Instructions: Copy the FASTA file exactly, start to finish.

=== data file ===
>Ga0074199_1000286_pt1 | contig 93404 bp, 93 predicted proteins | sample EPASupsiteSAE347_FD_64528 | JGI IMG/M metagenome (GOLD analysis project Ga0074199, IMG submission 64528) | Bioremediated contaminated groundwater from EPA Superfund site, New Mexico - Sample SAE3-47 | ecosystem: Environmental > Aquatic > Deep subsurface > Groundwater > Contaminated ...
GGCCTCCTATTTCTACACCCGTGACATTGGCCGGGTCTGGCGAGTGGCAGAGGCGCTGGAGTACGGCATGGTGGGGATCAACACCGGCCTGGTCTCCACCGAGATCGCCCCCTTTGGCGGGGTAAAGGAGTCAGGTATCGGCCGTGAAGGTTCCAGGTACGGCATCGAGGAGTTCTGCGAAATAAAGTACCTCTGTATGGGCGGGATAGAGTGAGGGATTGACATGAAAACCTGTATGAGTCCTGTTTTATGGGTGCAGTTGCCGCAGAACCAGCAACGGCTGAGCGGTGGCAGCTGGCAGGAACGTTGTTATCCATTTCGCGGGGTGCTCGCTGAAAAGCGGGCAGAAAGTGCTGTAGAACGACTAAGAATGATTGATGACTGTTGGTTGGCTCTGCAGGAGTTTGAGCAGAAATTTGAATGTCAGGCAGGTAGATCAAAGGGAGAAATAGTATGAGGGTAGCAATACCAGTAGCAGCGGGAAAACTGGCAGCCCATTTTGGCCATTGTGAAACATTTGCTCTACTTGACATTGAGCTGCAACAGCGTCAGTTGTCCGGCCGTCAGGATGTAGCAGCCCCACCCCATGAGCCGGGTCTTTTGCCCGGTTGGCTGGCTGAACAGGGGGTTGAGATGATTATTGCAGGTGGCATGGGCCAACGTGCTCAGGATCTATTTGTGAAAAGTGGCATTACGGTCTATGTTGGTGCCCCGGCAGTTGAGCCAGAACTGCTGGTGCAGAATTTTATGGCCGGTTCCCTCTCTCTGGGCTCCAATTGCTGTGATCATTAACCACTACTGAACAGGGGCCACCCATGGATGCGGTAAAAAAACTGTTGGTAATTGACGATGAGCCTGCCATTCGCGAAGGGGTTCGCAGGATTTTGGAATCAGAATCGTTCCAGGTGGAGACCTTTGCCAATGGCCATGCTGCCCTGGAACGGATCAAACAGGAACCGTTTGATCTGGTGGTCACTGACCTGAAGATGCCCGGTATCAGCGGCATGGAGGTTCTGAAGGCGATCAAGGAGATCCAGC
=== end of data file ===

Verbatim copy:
>Ga0074199_1000286_pt1 | contig 93404 bp, 93 predicted proteins | sample EPASupsiteSAE347_FD_64528 | JGI IMG/M metagenome (GOLD analysis project Ga0074199, IMG submission 64528) | Bioremediated contaminated groundwater from EPA Superfund site, New Mexico - Sample SAE3-47 | ecosystem: Environmental > Aquatic > Deep subsurface > Groundwater > Contaminated ...
GGCCTCCTATTTCTACACCCGTGACATTGGCCGGGTCTGGCGAGTGGCAGAGGCGCTGGAGTACGGCATGGTGGGGATCAACACCGGCCTGGTCTCCACCGAGATCGCCCCCTTTGGCGGGGTAAAGGAGTCAGGTATCGGCCGTGAAGGTTCCAGGTACGGCATCGAGGAGTTCTGCGAAATAAAGTACCTCTGTATGGGCGGGATAGAGTGAGGGATTGACATGAAAACCTGTATGAGTCCTGTTTTATGGGTGCAGTTGCCGCAGAACCAGCAACGGCTGAGCGGTGGCAGCTGGCAGGAACGTTGTTATCCATTTCGCGGGGTGCTCGCTGAAAAGCGGGCAGAAAGTGCTGTAGAACGACTAAGAATGATTGATGACTGTTGGTTGGCTCTGCAGGAGTTTGAGCAGAAATTTGAATGTCAGGCAGGTAGATCAAAGGGAGAAATAGTATGAGGGTAGCAATACCAGTAGCAGCGGGAAAACTGGCAGCCCATTTTGGCCATTGTGAAACATTTGCTCTACTTGACATTGAGCTGCAACAGCGTCAGTTGTCCGGCCGTCAGGATGTAGCAGCCCCACCCCATGAGCCGGGTCTTTTGCCCGGTTGGCTGGCTGAACAGGGGGTTGAGATGATTATTGCAGGTGGCATGGGCCAACGTGCTCAGGATCTATTTGTGAAAAGTGGCATTACGGTCTATGTTGGTGCCCCGGCAGTTGAGCCAGAACTGCTGGTGCAGAATTTTATGGCCGGTTCCCTCTCTCTGGGCTCCAATTGCTGTGATCATTAACCACTACTGAACAGGGGCCACCCATGGATGCGGTAAAAAAACTGTTGGTAATTGACGATGAGCCTGCCATTCGCGAAGGGGTTCGCAGGATTTTGGAATCAGAATCGTTCCAGGTGGAGACCTTTGCCAATGGCCATGCTGCCCTGGAACGGATCAAACAGGAACCGTTTGATCTGGTGGTCACTGACCTGAAGATGCCCGGTATCAGCGGCATGGAGGTTCTGAAGGCGATCAAGGAGATCCAGC